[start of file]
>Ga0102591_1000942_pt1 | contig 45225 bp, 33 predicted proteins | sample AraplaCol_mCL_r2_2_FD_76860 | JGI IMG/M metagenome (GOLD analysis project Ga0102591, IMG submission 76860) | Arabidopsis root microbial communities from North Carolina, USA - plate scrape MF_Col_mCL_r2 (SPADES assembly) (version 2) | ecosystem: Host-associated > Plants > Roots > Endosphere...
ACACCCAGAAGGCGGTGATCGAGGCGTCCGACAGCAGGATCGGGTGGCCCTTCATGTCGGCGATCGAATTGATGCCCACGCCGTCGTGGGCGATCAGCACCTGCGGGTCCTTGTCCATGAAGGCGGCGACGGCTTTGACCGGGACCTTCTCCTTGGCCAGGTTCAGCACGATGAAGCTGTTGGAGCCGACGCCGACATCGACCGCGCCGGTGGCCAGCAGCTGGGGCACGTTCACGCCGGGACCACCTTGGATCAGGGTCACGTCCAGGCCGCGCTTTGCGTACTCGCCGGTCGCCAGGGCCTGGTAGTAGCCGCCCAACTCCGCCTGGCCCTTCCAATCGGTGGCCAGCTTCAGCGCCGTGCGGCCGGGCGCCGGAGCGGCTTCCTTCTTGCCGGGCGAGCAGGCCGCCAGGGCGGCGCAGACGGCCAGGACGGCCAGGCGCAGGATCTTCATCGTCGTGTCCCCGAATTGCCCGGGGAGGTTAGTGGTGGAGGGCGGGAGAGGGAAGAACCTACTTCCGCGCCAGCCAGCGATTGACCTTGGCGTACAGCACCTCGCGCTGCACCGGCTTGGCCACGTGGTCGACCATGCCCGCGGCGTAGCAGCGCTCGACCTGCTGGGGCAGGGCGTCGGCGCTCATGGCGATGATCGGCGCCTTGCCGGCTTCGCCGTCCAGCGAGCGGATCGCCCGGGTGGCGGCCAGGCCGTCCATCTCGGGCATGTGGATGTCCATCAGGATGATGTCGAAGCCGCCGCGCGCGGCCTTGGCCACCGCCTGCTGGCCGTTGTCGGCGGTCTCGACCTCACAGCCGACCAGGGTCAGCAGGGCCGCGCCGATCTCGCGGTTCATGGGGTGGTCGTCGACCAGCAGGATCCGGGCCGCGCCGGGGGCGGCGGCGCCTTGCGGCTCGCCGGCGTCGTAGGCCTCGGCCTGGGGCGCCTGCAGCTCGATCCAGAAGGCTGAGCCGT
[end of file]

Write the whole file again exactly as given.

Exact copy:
>Ga0102591_1000942_pt1 | contig 45225 bp, 33 predicted proteins | sample AraplaCol_mCL_r2_2_FD_76860 | JGI IMG/M metagenome (GOLD analysis project Ga0102591, IMG submission 76860) | Arabidopsis root microbial communities from North Carolina, USA - plate scrape MF_Col_mCL_r2 (SPADES assembly) (version 2) | ecosystem: Host-associated > Plants > Roots > Endosphere...
ACACCCAGAAGGCGGTGATCGAGGCGTCCGACAGCAGGATCGGGTGGCCCTTCATGTCGGCGATCGAATTGATGCCCACGCCGTCGTGGGCGATCAGCACCTGCGGGTCCTTGTCCATGAAGGCGGCGACGGCTTTGACCGGGACCTTCTCCTTGGCCAGGTTCAGCACGATGAAGCTGTTGGAGCCGACGCCGACATCGACCGCGCCGGTGGCCAGCAGCTGGGGCACGTTCACGCCGGGACCACCTTGGATCAGGGTCACGTCCAGGCCGCGCTTTGCGTACTCGCCGGTCGCCAGGGCCTGGTAGTAGCCGCCCAACTCCGCCTGGCCCTTCCAATCGGTGGCCAGCTTCAGCGCCGTGCGGCCGGGCGCCGGAGCGGCTTCCTTCTTGCCGGGCGAGCAGGCCGCCAGGGCGGCGCAGACGGCCAGGACGGCCAGGCGCAGGATCTTCATCGTCGTGTCCCCGAATTGCCCGGGGAGGTTAGTGGTGGAGGGCGGGAGAGGGAAGAACCTACTTCCGCGCCAGCCAGCGATTGACCTTGGCGTACAGCACCTCGCGCTGCACCGGCTTGGCCACGTGGTCGACCATGCCCGCGGCGTAGCAGCGCTCGACCTGCTGGGGCAGGGCGTCGGCGCTCATGGCGATGATCGGCGCCTTGCCGGCTTCGCCGTCCAGCGAGCGGATCGCCCGGGTGGCGGCCAGGCCGTCCATCTCGGGCATGTGGATGTCCATCAGGATGATGTCGAAGCCGCCGCGCGCGGCCTTGGCCACCGCCTGCTGGCCGTTGTCGGCGGTCTCGACCTCACAGCCGACCAGGGTCAGCAGGGCCGCGCCGATCTCGCGGTTCATGGGGTGGTCGTCGACCAGCAGGATCCGGGCCGCGCCGGGGGCGGCGGCGCCTTGCGGCTCGCCGGCGTCGTAGGCCTCGGCCTGGGGCGCCTGCAGCTCGATCCAGAAGGCTGAGCCGT